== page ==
Mod2 Art2 - Module 2 --- Article 2 TREATMENT HIGHLIGHTS...

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Unformatted text preview: Module 2 --- Article 2 TREATMENT HIGHLIGHTS WEIGHT CONTROL Findings suggest that Mediterranean and low-carbohydrate diets may be effective alternatives to low-fat diets. This 2-year study compared the effectiveness and safety of 3 nutritional protocols to achieve weight loss. The study followed 322 adults (86% of whom were men) with an average age of 52. To participate in the study, individuals needed to either (1) be between the ages of 40 and 65 years and overweight or obese, or (2) have diabetes or coronary heart disease, in which case the age and BMI1 restrictions did not apply. Participants had, on average, a BMI of 31 (moderately obese range). The participants were randomly assigned to follow 1 of 3 diets: (1) Mediterranean, restricted-calorie; (2) low-carbohydrate, nonrestricted-calorie; (3) low-fat, restricted-calorie. All participants met in small groups with dieticians for 90-minute sessions in weeks 1, 3, 5, 7, and then every 6 weeks thereafter. Participants who were having difficulty adhering to the diets received motivational telephone calls from a dietician (up to 6 times during the 2-year intervention). In some cases, spouses were instructed on how they could be more supportive. The study was based at a single work site and included the use of online questionnaires to assess dietary adherence and physical activity. The questionnaires were completed at the start of the study and at 6, 12, and 24 months. Participants were weighed monthly and underwent physical exams periodically throughout the study period. Unless otherwise noted, the findings include data from all 322 participants, with the most recent measurements used for those who did not complete the study. Among all participants who started the study, the average weight loss after 2 years was greater for the Mediterranean diet group (9.7 lbs) and the low-carbohydrate diet group (10.4 lbs) than for the low-fat diet group (6.4 lbs).2 Most of the weight loss occurred during the first 6 months. Among the 45 women, the average weight loss after 2 years was 13.7 lbs (Mediterranean diet), 5.3 lbs (low-carbohydrate diet), and 0.2 lbs (low-fat diet). Among the 277 men, the average weight loss was 8.8 lbs (Mediterranean diet), 10.8 lbs (low-carbohydrate diet), and 7.5 lbs (low-fat diet). Considering only the 272 participants who completed the study, the average weight loss was 10.1 lbs (Mediterranean diet), 12.1 lbs (low-carbohydrate diet), and 7.3 lbs (low-fat diet). Adherence to the diets during the 24 months was 90.4% (low-fat diet), 85.3% (Mediterranean diet), and 78.0% (low-carbohydrate diet). The low-carbohydrate diet was associated with more favorable changes in cholesterol levels than was the low-fat diet. Specifically, the total cholesterol to high-density lipoprotein (HDL) cholesterol ratio decreased by 20% in the lowcarbohydrate diet group, compared to 12% in the low-fat diet group. Also found were greater decreases in triglyceride levels in the low-carbohydrate diet group (23.7 mg per deciliter decrease) and in the Mediterranean diet group (21.8 mg per deciliter decrease) than in the low-fat diet group (2.7 mg per deciliter decrease). Among the 36 participants with diabetes, the Mediterranean diet was associated with more favorable changes in fasting plasma glucose levels and insulin resistance than was the low-fat diet. The authors comment that the consumption of monounsaturated fats in the Mediterranean diet may improve insulin sensitivity leading to improved glucose and insulin levels. Noting that the decreased caloric intake was similar among the 3 diet groups, the authors suggest that “a lowcarbohydrate, non-restricted-calorie diet may be optimal for those who will not follow a restricted-calorie dietary regimen.” The authors conclude that “Mediterranean and low-carbohydrate diets may be effective alternatives to low-fat diets. The more favorable effects on lipids (with the low-carbohydrate diet) and on glycemic control (with the Mediterranean diet) suggest that personal preferences and metabolic considerations might inform individualized tailoring of dietary interventions.” 1 Except for individuals with diabetes or coronary heart disease, a BMI of at least 27 was required. BMI = [weight in kilograms] divided by [height in meters, squared]. To calculate BMI using pounds for weight and inches for height, go to http://www.nhlbisupport.com/bmi. All results reported here comparing the 3 diet groups describe statistically significant findings. However, when pairwise analyses were not available, data from all 3 groups were presented here without a statement regarding which pairs of outcomes entailed differences. 2 Shai I, Schwarzfuchs D, Henkin Y, et al (for the Dietary Intervention Randomized Controlled Trial [DIRECT] Group). Weight loss with a low-carbohydrate, Mediterranean, or low-fat diet. New England Journal of Medicine, 359:229-241, 2008. Support: Nuclear Research Center Negev (NRCN), the Dr. Robert C. and Veronica Atkins Research Foundation; S Daniel Abraham International Center for Health and Nutrition (Ben-Gurion University, Israel). © Copyright 2011 MWK Publishing LLC; from The Complete Practitioner: Mental Health Applications (Vol. 11, No. 8 -- August 2008) For next article, go to next page. ...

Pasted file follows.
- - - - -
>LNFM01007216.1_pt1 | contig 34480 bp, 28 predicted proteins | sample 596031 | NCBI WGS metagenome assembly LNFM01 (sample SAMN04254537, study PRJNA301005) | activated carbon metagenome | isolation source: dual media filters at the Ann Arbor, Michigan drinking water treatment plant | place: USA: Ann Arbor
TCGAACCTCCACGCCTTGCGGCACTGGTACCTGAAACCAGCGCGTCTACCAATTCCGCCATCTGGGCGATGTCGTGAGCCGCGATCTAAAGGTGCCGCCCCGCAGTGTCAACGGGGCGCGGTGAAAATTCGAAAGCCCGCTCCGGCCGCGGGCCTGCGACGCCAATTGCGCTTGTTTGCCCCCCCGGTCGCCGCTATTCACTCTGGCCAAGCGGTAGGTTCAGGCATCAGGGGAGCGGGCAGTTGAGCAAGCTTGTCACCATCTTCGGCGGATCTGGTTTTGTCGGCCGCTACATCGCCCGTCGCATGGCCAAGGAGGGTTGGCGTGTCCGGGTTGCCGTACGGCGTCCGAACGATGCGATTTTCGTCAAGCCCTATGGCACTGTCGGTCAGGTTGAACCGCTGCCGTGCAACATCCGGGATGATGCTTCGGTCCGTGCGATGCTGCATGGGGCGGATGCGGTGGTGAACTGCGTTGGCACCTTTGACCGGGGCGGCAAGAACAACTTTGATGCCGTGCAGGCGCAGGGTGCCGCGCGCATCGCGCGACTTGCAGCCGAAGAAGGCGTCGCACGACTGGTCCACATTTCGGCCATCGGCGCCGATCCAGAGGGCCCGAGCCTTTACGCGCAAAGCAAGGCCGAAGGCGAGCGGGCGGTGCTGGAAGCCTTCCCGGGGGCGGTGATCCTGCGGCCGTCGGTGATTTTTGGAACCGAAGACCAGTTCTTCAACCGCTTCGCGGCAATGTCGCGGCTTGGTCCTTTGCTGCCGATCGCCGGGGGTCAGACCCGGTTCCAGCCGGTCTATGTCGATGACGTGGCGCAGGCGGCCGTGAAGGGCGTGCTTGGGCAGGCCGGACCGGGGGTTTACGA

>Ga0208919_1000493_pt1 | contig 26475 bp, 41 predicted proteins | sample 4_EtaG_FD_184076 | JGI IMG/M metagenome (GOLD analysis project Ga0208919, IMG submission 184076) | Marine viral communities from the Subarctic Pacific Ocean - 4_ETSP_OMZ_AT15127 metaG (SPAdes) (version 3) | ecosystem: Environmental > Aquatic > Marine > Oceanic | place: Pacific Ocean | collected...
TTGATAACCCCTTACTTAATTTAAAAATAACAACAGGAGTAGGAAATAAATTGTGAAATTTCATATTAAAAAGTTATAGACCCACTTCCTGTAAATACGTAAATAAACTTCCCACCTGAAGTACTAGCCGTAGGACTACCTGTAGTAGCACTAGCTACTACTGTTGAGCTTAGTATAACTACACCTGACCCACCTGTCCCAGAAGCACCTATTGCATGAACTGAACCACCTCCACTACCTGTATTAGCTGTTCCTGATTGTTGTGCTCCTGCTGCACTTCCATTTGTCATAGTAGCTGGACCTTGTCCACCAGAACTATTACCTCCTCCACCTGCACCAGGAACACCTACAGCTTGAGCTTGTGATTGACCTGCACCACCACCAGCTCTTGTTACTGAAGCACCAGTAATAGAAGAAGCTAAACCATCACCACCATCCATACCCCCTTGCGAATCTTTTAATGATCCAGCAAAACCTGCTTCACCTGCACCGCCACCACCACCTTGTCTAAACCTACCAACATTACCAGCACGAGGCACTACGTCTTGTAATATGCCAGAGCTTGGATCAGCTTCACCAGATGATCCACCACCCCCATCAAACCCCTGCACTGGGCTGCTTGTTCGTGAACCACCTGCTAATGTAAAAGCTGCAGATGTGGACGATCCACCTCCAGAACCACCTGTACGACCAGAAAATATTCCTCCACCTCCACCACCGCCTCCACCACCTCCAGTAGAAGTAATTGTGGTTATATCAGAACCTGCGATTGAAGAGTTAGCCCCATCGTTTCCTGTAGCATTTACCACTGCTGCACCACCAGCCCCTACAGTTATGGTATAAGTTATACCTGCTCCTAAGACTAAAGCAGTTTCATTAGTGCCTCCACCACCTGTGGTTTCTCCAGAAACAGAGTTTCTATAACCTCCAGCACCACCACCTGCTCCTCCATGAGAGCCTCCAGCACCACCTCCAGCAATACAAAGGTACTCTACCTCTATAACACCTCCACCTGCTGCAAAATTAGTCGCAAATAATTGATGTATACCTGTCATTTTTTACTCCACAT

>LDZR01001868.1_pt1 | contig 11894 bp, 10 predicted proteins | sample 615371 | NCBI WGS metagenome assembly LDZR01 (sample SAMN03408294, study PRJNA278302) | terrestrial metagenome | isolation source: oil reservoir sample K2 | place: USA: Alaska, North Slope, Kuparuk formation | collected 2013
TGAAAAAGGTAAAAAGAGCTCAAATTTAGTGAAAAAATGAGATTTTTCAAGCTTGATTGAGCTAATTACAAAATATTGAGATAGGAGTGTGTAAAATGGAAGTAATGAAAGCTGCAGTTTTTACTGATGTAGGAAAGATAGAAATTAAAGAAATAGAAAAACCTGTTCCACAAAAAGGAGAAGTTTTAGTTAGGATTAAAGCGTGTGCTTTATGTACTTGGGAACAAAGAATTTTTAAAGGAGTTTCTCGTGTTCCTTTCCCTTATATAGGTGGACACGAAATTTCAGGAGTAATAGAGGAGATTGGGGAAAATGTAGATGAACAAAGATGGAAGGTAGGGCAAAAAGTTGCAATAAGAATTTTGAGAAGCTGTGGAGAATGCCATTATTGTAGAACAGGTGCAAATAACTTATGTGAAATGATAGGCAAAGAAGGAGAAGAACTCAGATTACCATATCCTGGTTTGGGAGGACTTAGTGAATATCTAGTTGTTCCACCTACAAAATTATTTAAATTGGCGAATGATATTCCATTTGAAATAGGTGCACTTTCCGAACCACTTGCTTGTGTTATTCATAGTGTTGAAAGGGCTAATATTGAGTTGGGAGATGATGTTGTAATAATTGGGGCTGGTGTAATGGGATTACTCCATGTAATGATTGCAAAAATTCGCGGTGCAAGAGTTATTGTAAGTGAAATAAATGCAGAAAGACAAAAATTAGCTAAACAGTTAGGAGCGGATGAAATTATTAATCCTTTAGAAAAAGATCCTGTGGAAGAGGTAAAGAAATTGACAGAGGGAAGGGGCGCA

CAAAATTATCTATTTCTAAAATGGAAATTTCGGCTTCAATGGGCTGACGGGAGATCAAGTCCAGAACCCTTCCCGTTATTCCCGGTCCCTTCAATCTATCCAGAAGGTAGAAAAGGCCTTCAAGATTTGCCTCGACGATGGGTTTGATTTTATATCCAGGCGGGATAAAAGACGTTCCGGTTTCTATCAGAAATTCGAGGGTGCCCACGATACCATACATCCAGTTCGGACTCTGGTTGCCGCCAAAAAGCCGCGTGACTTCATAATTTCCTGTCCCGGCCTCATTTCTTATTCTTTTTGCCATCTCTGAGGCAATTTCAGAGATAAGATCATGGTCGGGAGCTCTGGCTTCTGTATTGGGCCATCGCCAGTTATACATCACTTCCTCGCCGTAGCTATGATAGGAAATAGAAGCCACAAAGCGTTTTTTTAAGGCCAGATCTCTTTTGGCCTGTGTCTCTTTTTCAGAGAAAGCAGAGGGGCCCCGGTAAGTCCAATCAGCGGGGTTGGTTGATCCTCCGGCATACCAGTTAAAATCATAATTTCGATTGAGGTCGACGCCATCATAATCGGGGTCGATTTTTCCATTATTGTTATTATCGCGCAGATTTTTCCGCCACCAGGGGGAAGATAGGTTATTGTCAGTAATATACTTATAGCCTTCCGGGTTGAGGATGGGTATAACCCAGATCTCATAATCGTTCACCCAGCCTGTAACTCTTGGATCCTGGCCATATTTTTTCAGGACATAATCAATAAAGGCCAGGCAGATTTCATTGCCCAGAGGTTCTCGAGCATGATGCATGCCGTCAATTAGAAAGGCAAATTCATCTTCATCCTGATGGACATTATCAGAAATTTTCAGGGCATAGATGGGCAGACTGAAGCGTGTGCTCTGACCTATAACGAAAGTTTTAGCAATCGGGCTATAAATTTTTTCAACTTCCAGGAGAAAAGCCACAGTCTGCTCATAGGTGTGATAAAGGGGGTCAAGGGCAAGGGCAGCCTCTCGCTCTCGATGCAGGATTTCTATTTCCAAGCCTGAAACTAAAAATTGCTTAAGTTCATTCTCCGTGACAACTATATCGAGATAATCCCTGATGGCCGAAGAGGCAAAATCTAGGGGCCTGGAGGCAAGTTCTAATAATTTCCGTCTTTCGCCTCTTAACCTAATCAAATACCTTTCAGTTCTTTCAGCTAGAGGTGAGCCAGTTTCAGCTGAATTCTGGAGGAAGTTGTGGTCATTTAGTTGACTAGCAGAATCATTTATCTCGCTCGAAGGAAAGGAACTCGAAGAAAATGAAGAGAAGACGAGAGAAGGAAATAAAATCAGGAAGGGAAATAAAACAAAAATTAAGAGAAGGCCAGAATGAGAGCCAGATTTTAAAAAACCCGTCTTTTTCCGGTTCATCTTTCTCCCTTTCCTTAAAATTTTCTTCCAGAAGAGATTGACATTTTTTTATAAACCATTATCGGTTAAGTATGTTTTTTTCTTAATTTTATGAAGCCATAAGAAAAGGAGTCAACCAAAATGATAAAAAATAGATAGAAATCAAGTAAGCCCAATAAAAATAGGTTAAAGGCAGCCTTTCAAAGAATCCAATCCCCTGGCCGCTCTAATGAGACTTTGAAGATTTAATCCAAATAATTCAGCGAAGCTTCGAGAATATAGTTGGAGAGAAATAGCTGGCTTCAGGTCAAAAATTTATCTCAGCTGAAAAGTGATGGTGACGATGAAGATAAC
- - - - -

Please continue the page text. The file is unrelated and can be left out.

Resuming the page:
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This note was uploaded on 02/10/2011 for the course PCO 4930 taught by Professor Neimeyer during the Spring '09 term at University of Florida.

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